Vineyard House - a safety net for recovery
|Vineyard House executive director, Brian Mackey (left), and president Dana Anderson. Photo by Nis Kildegaard
When the friends and supporters of Vineyard House gather on July 20 at the Captain Flanders House overlooking Bliss Pond in Chilmark, they'll feast on foods prepared by Jan Buhrman's Kitchen Porch Catering, bid on prizes auctioned by Clarence "Trip" Barnes, move to music by Kate Taylor and Rick Bausman - and toast each other's health with delicious glasses of water.
If water strikes you as a surprising beverage for a summer soirée in these parts, perhaps you don't know that Vineyard House has been playing an essential role for nine years now, providing a safe and sober residence for Islanders in early recovery from alcohol and drug addiction.
Building community awareness of Vineyard House has been a priority for Dana Anderson of Edgartown, the organization's president for the past year. Ms. Anderson and Brian J. Mackey, the executive director of Vineyard House for the past year and a half, sat recently with a reporter to talk about the organization's history, its campaign to build a new campus and the unique challenges of raising awareness about a program so deeply committed to respecting the privacy of its participants.
"It's an interesting problem," says Ms. Anderson.
"Our challenge comes from what we do and who we do it for - what we do is provide a safe and sober place for people in early recovery from addiction. The inherent integrity of that is to honor the anonymity of the people involved. So you really can't do warm, fuzzy interviews with the people Vineyard House is helping, or take people on video tours through each of the houses."
Vineyard House began modestly in 1997, with a single home offering seven beds for men - only for men. Today there are three residences, two for men and one for women, with room for 24 clients. And today, as in the beginning, Vineyard House is the only residential program on Martha's Vineyard for people in recovery from substance abuse.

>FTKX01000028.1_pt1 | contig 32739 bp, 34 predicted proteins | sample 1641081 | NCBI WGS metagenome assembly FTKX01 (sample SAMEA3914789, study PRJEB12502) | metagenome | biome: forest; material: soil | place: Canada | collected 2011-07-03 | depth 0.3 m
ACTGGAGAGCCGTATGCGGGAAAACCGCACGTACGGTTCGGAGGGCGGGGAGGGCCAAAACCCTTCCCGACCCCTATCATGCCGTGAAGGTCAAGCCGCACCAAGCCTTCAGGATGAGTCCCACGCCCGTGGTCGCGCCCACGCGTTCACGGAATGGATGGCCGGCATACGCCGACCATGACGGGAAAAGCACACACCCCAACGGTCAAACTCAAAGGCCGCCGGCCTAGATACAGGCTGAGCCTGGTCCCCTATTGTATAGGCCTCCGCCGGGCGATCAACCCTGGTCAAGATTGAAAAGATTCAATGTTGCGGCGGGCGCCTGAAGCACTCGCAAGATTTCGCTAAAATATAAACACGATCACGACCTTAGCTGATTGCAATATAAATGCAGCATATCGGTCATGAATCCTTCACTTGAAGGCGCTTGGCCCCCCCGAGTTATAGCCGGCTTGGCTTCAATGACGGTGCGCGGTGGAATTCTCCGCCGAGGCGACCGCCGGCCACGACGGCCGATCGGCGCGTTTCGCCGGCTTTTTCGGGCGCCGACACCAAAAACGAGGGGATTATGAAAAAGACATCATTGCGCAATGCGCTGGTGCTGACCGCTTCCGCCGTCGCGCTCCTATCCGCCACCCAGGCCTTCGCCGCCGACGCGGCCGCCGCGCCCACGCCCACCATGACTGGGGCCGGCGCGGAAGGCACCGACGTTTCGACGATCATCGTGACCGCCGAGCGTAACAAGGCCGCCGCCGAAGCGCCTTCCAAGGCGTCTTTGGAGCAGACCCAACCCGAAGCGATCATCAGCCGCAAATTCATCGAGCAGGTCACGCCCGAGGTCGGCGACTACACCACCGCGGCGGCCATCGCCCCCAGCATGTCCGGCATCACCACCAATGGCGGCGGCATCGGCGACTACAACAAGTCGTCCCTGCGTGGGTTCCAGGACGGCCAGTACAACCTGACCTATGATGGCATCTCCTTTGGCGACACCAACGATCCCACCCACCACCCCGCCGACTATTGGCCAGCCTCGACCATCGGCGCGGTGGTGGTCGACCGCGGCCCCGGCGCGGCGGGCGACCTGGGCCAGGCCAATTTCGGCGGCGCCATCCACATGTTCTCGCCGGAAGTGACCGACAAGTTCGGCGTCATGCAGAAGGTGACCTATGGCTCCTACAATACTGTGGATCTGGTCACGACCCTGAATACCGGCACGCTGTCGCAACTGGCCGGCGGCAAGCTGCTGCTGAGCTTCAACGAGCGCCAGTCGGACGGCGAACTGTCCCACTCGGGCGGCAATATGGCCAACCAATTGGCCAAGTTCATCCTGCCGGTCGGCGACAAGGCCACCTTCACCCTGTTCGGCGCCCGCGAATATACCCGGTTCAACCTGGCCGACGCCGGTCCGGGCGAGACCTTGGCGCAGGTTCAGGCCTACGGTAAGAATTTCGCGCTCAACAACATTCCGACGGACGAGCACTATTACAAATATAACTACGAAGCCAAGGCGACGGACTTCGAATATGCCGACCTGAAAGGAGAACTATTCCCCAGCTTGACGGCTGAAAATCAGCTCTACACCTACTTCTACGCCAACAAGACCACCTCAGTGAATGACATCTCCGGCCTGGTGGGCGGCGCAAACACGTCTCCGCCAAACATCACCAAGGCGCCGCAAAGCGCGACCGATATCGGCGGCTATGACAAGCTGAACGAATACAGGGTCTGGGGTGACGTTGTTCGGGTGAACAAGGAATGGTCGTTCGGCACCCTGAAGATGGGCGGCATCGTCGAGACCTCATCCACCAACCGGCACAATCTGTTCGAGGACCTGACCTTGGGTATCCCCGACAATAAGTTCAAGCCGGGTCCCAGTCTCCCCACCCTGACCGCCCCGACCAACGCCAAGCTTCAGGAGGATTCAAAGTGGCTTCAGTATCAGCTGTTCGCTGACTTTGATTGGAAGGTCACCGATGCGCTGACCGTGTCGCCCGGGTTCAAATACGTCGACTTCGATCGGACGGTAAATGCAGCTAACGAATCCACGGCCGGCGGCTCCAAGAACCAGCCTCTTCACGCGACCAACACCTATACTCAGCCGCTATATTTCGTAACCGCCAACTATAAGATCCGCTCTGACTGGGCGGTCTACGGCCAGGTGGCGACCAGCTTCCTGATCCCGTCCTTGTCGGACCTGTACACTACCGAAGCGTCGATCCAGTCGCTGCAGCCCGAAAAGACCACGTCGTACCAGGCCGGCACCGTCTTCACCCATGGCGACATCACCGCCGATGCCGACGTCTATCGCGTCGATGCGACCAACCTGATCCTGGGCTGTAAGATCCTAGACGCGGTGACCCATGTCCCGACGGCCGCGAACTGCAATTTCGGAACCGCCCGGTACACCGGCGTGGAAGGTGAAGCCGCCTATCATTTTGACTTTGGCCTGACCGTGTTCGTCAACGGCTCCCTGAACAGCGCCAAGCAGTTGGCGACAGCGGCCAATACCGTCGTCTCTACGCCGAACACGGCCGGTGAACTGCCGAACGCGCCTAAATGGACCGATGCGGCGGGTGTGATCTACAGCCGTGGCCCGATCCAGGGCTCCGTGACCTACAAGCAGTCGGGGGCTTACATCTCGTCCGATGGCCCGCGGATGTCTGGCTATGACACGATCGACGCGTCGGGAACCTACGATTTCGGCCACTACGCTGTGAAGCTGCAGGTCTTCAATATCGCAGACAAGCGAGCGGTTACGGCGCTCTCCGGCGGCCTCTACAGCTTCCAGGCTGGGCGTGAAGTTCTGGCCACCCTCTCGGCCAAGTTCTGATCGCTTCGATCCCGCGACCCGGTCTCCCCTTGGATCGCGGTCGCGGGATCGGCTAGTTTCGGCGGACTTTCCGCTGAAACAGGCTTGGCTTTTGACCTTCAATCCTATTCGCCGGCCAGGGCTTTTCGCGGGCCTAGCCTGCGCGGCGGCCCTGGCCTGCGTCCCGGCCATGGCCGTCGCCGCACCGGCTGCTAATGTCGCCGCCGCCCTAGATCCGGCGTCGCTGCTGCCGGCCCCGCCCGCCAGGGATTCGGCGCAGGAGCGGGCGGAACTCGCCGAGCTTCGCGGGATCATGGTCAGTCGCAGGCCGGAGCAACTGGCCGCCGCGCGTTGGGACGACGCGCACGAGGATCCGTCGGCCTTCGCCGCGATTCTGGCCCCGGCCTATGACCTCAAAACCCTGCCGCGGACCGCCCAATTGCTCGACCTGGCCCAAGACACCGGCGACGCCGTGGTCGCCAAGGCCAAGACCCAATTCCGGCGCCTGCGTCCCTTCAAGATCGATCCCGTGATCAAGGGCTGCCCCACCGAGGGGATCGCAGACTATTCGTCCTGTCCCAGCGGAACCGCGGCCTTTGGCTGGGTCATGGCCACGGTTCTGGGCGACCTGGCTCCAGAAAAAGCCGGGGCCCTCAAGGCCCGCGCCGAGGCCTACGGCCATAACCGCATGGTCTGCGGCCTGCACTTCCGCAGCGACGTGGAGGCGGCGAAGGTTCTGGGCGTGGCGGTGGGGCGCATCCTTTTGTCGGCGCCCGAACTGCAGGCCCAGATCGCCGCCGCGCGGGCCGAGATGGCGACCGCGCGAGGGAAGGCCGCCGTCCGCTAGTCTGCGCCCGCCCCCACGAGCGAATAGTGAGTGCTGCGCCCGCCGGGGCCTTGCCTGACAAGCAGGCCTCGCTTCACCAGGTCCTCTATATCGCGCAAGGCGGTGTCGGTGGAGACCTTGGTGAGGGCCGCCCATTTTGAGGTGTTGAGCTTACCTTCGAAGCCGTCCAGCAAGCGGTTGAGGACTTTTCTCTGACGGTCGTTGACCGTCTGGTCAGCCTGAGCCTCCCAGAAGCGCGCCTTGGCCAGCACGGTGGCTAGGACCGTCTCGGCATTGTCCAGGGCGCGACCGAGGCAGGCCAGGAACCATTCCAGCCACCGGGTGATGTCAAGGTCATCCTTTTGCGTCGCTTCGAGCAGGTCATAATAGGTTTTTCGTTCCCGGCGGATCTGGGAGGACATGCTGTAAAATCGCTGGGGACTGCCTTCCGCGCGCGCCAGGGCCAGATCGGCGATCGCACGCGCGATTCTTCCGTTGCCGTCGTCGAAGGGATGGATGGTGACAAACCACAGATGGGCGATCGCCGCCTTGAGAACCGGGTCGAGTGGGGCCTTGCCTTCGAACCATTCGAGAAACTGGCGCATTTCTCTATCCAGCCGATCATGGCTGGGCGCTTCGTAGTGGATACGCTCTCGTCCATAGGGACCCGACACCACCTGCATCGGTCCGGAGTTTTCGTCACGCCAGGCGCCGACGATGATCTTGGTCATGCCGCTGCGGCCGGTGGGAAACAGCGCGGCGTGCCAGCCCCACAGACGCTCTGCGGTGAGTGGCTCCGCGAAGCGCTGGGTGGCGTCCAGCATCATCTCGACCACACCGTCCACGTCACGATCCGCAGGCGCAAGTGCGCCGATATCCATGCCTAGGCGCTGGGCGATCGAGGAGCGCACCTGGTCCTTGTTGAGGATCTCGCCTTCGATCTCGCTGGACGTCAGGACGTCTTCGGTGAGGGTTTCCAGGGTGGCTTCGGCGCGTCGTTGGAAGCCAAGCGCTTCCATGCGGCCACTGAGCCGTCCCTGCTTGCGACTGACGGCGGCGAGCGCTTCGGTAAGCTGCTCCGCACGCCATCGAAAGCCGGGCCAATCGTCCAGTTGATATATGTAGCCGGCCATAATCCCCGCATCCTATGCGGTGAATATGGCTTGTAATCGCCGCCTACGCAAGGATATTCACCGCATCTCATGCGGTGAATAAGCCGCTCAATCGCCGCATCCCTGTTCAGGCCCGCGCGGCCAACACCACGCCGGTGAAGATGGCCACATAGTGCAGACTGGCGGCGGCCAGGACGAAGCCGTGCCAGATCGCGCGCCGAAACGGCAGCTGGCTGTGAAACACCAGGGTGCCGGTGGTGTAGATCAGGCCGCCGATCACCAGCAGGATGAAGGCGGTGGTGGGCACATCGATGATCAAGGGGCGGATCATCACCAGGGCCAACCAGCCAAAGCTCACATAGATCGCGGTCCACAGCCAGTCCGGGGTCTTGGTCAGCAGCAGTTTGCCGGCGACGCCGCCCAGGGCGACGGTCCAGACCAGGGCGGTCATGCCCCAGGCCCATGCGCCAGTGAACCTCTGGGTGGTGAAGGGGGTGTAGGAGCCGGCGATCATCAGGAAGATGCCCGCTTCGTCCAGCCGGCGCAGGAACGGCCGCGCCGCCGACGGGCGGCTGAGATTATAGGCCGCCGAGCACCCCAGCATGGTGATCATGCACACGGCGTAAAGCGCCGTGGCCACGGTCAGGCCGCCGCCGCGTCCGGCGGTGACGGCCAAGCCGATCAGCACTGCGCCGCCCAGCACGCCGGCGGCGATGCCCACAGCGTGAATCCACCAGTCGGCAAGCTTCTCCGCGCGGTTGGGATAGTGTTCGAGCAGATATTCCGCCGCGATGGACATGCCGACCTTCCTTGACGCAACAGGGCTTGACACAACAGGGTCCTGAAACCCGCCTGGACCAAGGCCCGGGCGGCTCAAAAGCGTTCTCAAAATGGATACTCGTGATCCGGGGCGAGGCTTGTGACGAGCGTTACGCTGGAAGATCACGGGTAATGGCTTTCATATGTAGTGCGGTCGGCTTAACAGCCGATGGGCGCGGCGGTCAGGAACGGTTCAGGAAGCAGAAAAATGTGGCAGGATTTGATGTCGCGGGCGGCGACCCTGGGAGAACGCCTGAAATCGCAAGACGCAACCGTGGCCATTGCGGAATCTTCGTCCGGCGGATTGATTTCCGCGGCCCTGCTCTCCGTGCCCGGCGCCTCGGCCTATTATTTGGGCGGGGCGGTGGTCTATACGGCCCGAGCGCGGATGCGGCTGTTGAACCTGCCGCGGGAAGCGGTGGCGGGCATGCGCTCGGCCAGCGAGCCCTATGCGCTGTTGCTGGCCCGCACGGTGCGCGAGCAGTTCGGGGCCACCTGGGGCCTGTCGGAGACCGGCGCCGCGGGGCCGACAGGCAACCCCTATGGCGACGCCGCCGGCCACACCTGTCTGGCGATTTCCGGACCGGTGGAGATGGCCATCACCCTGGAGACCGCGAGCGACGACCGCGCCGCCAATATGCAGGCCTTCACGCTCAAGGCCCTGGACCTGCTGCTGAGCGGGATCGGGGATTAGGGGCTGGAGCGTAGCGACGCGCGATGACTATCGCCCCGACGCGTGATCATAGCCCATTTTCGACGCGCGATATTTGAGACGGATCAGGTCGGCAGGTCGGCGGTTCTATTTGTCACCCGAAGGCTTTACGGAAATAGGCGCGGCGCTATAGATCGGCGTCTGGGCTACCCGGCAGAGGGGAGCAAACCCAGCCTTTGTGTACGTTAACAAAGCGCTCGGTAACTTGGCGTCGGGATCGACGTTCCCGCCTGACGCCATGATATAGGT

With demand frequently exceeding the supply of beds, and with a deepening sense of the life-saving difference this program can make, the Vineyard House board of directors took a leap of faith in February, purchasing 4.4 acres in Tisbury for the bargain price of $270,000 from Jerry Goodale and making plans for a new, $4 million campus with room for 39 people.
It's a big step for a relative newcomer to the array of essential helping agencies on the Island, but both Mr. Mackey and Ms. Anderson are convinced this is the right path forward for Vineyard House.
When he came aboard as executive director, Mr. Mackey says, the board of Vineyard House was already grappling with the need to take the organization to its next level: "Over eight years, Vineyard House had evolved and grown, and the organization realized that we were at a transition point. The beginnings of those changes are what we've been involved with over the last year."
Ms. Anderson says simply, "We need to grow up. I, as much as anyone, get nervous about big chunks of money, about asking people for support - about all the things that happen to nonprofits who need to make this transition."
"But this is life-and-death work we're doing at Vineyard House. And there's just no guarantee: This is not a place where people get cured. It's a place where they get skills to cope with who they are, and their disease, and life in general."
In its first nine years, Vineyard House has already served more than 250 Island men and women, and Ms. Anderson likes to point out that when addiction is the disease, whole families are the victims: "I don't know a family this disease has not touched," she says. "It's the ubiquitous nature of addiction."
No Honor Roll